Biggest, big, or simply big enough?
It's questionnable to see Grant Thornton and BDO being lumped in with the others regarding the largest private sector audits, which are dominated by the Biggest 4 - exactly the current problem with the lack of competition in the audit market (but that's another story).
Nonetheless, it's very interesting to read a reference to the 'Big 6'.
In Grant Thornton, I'm extremely proud to work for a dynamic firm with a fantastic culture and focus on working with clients to deliver top-quality solutions. Being big is by no means a guarantee of this, although being 'big enough' certainly affords the luxury of a wide range of service lines and specialists which can help organisations in a myriad of ways.
Nonetheless, as someone who has also worked in one of the biggest 4 firms, this recognition of Grant Thornton as one of the major players gives me warm fuzzy feeling. Our people and clients already know about the great work we are doing but others may not fully understand what makes Grant Thornton truly special - big enough to complete with the Biggest 4, yet distinct and offering something far more powerful, in my own humble opinion.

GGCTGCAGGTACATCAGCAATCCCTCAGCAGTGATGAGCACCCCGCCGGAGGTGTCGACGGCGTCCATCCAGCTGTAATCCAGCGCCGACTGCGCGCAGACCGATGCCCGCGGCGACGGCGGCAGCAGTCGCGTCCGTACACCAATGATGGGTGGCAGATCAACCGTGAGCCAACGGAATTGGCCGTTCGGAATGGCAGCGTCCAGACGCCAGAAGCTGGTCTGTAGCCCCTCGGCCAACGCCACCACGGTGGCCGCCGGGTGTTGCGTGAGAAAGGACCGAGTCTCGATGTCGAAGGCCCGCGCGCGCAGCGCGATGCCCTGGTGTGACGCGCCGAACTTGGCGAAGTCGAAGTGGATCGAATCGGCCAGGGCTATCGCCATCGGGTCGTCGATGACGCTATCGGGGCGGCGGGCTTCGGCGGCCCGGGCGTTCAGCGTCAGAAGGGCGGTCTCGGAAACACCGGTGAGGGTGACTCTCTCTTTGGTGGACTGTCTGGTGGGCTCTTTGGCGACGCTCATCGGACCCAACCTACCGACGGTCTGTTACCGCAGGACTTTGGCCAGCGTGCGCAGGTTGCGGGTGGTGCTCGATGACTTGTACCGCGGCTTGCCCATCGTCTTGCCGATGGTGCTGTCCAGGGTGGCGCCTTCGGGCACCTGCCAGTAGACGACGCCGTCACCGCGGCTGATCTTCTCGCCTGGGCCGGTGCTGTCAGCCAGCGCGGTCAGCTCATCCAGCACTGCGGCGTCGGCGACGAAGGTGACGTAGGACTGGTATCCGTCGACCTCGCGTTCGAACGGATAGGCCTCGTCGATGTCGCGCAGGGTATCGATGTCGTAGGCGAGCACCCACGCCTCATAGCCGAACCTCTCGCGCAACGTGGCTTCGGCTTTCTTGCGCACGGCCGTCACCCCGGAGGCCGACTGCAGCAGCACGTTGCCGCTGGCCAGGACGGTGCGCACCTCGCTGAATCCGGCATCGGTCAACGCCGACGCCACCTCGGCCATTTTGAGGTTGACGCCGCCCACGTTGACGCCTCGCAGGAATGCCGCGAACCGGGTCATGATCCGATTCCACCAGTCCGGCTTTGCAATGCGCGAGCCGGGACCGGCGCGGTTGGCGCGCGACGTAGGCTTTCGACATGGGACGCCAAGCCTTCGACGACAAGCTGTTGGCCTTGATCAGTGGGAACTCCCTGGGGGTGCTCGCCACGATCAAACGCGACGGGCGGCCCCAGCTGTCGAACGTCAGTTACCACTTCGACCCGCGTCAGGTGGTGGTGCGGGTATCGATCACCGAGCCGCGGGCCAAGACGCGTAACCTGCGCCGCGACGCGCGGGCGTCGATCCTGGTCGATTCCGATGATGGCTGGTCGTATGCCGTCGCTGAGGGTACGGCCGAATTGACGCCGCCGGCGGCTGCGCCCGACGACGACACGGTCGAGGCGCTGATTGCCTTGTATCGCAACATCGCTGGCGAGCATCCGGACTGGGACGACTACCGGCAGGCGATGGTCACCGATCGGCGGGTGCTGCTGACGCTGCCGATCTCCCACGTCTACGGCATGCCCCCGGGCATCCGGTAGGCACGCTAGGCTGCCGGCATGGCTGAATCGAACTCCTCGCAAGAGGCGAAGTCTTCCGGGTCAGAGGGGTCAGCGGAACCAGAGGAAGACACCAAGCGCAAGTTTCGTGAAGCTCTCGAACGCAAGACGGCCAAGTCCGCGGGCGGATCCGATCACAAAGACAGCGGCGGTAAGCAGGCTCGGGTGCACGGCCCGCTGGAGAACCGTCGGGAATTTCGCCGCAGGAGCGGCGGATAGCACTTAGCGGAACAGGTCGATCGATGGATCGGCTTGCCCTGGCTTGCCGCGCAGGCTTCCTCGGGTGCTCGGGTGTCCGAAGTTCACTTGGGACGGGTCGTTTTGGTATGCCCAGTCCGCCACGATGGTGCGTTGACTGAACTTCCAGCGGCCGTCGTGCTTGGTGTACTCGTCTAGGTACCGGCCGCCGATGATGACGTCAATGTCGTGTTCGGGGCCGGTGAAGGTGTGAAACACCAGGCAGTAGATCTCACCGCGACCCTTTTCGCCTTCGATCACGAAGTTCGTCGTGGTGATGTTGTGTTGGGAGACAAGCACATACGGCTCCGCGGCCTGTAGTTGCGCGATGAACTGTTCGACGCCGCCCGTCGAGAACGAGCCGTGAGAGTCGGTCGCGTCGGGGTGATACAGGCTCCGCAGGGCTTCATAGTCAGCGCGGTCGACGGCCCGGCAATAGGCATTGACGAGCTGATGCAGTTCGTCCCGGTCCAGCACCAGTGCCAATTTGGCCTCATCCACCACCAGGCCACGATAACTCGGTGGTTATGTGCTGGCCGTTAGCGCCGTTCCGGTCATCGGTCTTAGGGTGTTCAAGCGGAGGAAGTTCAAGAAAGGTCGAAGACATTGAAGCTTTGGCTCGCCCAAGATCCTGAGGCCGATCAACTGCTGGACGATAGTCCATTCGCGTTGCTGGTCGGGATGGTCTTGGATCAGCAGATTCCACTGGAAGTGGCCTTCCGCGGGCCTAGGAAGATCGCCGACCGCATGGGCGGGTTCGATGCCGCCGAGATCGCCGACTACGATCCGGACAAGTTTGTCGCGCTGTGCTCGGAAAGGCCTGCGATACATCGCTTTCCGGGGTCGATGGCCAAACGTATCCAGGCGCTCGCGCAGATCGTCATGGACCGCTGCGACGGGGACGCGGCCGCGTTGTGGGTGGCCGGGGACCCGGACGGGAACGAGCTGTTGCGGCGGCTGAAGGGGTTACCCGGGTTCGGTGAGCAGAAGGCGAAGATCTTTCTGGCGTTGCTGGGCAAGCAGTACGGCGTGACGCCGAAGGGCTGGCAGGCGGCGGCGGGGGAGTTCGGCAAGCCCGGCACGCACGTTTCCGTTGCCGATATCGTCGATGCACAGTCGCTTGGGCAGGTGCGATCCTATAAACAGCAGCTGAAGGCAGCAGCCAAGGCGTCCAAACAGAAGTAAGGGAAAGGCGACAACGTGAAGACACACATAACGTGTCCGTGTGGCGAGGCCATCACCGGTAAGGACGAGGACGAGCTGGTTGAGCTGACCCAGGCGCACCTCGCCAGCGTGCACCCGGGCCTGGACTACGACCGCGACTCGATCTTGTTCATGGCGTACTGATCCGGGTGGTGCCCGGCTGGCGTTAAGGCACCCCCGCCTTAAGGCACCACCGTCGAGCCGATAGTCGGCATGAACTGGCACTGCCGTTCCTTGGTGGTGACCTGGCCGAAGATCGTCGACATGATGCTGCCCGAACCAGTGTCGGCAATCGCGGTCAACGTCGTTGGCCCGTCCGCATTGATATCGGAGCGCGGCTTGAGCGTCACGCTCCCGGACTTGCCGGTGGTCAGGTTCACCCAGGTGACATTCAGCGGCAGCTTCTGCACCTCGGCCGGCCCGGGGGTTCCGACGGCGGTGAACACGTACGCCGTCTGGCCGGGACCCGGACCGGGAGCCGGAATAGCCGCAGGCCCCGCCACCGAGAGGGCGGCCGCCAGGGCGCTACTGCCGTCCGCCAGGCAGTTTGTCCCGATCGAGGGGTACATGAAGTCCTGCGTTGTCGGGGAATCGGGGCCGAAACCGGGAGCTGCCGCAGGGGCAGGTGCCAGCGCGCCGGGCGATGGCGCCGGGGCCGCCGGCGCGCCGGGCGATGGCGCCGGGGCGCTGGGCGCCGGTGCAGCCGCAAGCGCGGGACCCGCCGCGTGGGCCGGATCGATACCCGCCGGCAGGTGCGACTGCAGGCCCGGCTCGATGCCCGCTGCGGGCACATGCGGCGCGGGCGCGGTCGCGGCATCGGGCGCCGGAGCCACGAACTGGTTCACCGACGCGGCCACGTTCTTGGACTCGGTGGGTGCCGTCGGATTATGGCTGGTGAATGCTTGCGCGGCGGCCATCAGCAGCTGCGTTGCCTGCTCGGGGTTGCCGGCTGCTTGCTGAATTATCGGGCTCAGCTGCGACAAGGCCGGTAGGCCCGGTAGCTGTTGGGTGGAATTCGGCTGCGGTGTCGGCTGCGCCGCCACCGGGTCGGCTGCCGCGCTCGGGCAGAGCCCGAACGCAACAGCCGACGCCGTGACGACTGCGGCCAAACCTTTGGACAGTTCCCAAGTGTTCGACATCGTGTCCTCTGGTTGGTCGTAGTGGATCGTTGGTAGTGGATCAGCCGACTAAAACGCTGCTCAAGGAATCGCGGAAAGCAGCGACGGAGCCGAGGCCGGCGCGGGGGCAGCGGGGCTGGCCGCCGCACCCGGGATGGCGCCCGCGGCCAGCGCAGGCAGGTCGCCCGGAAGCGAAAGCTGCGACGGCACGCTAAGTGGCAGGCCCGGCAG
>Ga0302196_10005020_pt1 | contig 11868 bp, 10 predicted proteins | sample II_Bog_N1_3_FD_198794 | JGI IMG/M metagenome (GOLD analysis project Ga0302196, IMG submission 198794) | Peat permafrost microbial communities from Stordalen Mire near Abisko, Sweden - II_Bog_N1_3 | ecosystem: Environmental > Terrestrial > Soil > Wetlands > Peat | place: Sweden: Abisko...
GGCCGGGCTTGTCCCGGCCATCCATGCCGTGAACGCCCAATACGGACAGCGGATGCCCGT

And maybe this is exactly the nomenclature that we should use in future: there's a 'Big 6' (and maybe other firms too) that are certainly 'Big enough' and who cares whether or not a firm is in the 'Biggest 4'?
Big 6 auditors face tougher monitoring after scandals The UK’s accounting watchdog has promised a tougher approach to monitoring the six largest audit firms, following a series of high-profile corporate failures that has undermined confidence in the Financial Reporting Council. The FRC said it would start vetting the suitability of senior appointments at KPMG, Deloitte, PwC, EY, Grant Thornton and BDO. This will include an assessment of people appointed to non-executive roles, as well as heads of audit and ethics committees. The aim is to “avoid systemic deficiencies within firms’ networks, disruption in the provision of statutory audit services and instability in the financial sector”, the FRC said. The change comes after the collapse of UK outsourcing group Carillion, which has raised serious questions about the role of the company’s internal and external auditors, Deloitte and KPMG, respectively.